Video recordings of talks given at the Radical Emissions Reduction Conference (10-11 December 2013) are now available for viewing online.
Links to the videos of individual talks have been included in this adapted programme of the conference. Continue reading
Abstract: The main purpose of this paper is to explore the possibility of articulating Political Discourse Theory(PDT) together with Organizational Studies (OS), while using the opportunity to introduce PDT to thoseOS scholars who have not yet come across it. The bulk of this paper introduces the main concepts ofPDT, discussing how they have been applied to concrete, empirical studies of resistance movements.In recent years, PDT has been increasingly appropriated by OS scholars to problematize and analyzeresistances and other forms of social antagonisms within organizational settings, taking the relationaland contingent aspects of struggles into consideration. While the paper supports the idea of a jointarticulation of PDT and OS, it raises a number of critical questions of how PDT concepts have beenempirically used to explain the organization of resistance movements. The paper sets out a researchagenda for how both PDT and OS can together contribute to our understanding of new, emerging or- ganizational forms of resistance movements.
In the light of the extreme weather events we’ve seen in many parts of the world over the past year, not even mentioning the ongoing flooding saga in England, sceptics of climate change science look increasingly foolish, naive and irresponsible.
Particularly in the high polluting Anglosaxon countries, vested interests have given millions to think tanks, PR agencies and individual ‘scientists’ to question and actively disrupt the consensus by the worldwide scientific community that climate change is due to human activity.
A repeated offender in the UK, for example, is Lord Lawson who runs the climate sceptic think tank The Global Warming Policy Foundation (GWPF). It’s a shame and even a scandal that he’s given a lot of airtime by the media at the moment to question the link between the flooding in England and climate change.
Let’s not forget: as much as climate change is about the natural world and ecosystems, it is also a political, economic and cultural struggle for the future of our planet. Those who benefit most from our current unsustainable practices will not give their privileges up without a fight.
Lord Stern just warned us again that his 2006 report was not radical enough. He says that, if we don’t cut emissions radically now, it is very likely that within our lifetime we will have to encounter climate change conflict and war, not peace and prosperity.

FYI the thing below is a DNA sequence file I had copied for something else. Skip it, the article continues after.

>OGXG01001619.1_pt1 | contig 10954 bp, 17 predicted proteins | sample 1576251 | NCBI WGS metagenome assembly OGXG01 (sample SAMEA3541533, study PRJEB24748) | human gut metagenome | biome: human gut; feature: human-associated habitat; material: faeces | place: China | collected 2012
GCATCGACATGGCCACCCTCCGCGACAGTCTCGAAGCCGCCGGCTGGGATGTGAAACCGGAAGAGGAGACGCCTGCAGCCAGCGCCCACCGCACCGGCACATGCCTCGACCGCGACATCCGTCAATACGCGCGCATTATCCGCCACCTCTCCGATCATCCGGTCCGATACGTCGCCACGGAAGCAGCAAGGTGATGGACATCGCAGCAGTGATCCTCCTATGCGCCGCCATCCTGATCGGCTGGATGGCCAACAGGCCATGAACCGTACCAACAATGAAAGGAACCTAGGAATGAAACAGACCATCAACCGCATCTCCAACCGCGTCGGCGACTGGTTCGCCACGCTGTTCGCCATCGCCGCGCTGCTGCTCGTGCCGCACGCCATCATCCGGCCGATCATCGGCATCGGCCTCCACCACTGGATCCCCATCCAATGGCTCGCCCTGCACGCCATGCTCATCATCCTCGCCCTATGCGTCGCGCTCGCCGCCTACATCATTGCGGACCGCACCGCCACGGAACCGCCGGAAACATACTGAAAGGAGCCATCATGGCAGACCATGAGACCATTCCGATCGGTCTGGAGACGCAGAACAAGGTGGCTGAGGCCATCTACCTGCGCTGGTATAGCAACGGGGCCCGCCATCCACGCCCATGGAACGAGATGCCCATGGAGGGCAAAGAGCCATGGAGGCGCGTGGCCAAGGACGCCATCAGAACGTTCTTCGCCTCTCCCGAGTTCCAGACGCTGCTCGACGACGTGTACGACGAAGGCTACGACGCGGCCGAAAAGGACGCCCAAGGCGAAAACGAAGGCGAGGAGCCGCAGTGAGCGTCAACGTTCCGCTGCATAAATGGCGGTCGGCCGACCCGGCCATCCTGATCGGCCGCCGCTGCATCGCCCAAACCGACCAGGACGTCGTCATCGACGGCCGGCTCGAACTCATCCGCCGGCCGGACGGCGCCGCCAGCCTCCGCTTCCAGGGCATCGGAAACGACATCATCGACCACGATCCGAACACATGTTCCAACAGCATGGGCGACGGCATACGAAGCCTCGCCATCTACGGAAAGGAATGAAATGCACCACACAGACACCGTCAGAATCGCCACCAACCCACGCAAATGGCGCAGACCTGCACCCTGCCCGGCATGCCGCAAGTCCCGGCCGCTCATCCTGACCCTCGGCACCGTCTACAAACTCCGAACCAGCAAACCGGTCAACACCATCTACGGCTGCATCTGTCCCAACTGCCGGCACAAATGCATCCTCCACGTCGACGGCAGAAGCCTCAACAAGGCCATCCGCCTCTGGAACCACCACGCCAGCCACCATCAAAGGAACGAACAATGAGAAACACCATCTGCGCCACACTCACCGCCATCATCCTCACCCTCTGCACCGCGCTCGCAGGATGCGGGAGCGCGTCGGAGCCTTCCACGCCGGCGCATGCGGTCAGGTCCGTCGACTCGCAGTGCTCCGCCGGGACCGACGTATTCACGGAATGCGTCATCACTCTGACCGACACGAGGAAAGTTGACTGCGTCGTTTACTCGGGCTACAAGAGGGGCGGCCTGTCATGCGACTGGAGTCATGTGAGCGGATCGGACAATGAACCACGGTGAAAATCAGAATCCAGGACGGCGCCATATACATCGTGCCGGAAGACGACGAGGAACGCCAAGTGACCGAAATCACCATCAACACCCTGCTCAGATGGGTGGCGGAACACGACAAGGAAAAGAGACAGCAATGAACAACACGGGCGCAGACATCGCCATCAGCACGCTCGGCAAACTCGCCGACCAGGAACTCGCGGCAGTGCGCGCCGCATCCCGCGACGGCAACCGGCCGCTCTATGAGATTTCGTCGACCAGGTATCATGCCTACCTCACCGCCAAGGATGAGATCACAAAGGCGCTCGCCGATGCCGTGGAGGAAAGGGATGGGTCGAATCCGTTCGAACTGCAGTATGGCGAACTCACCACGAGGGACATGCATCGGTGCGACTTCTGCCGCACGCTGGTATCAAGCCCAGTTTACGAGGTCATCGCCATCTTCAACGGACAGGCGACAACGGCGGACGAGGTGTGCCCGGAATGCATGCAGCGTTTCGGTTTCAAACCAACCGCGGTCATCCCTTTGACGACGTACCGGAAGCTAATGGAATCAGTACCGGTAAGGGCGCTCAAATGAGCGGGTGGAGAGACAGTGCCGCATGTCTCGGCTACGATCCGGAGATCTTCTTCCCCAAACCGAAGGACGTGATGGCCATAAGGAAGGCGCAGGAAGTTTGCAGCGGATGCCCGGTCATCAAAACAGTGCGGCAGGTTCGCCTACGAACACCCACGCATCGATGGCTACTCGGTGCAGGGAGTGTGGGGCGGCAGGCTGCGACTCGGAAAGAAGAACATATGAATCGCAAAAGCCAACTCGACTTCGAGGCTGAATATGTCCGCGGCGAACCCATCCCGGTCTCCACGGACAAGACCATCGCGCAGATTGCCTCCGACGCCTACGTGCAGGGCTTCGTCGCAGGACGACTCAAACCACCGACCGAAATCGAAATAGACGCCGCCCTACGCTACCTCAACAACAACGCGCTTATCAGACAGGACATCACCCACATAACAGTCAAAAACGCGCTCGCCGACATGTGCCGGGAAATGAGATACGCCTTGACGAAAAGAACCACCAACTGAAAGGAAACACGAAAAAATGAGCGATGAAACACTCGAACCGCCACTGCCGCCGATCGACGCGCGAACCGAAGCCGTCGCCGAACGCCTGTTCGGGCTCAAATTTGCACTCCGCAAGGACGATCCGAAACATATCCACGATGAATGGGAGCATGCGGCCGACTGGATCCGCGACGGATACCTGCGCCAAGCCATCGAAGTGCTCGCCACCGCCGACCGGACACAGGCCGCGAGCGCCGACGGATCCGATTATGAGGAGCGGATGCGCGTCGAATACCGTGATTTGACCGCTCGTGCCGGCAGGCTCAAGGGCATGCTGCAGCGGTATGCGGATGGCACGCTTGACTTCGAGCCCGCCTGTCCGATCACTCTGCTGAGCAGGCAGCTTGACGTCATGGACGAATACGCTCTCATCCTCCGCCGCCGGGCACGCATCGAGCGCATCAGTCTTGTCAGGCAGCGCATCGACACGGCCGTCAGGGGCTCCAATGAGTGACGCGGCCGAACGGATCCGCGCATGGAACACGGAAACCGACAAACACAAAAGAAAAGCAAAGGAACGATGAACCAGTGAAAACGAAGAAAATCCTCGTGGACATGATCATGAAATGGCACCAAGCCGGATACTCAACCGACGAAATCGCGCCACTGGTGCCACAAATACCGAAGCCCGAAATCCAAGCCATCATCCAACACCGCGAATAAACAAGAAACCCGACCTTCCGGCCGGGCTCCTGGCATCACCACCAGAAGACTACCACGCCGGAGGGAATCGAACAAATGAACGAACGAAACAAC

Essex Sustainability Institute cordially invites you to an evening celebrating local food and to launch the research report,
CAN LOCAL FOOD MAKE US FEEL BETTER?
Evidence from the East of England
By Professor Steffen Böhm, Dr Zareen Bharucha and David Watson
Wednesday, 29 January 2014, 6-9pm
at The Minories Galleries,
Abstract: In recent years, it has become an increasingly common marketing practice to connect the sale of consumer products to corporate social responsibility (CSR) initiatives, such as aid and development projects in so-called ‘developing’ countries. One example is Volvic’s pioneering ‘1L=10L for Africa’ campaign (2005–2010), which linked the sale of each liter of bottled water in ‘developed’ countries with the promise by Danone, Volvic’s owner, to provide 10 liters of drinking water in Africa. In this article, we engage with this ‘cause-related marketing’ campaign, using critical discourse analysis (CDA) to uncover its mechanisms and ideological functioning. We show how Volvic was able to transform an ordinary commodity, bottled water, into a consumer activist brand through which consumers could take part in solving global social problems, such as the access to safe drinking water in ‘developing’ countries. Our analysis of this exemplary case shows the ways that CSR often operates to deflect ethical critiques, consolidate brand loyalty and corporate profits, and defuse political struggles around consumption. By doing so, we suggest that CSR forms part of a complex strategy deployed to legitimize particular brands and commodities. In this way CSR can be seen as playing an important role in the ideological makeup of contemporary consumer capitalism.
full text available on Academia.edu
The Political Economy of Organization
Possibilities for Liberation and Alternatives
Steffen Böhm (Essex, UK), Rafael Kruter Flores (Porto Alegre, Brazil), Maria Ceci Misoczky (Porto Alegre, Brazil)
Sub-theme 9: to take place at the 5th Latin American and European Meeting on Organization Studies (LAEMOS), Havana, Cuba, April 2-5, 2014, http://www.laemos.com
Call for Abstracts Continue reading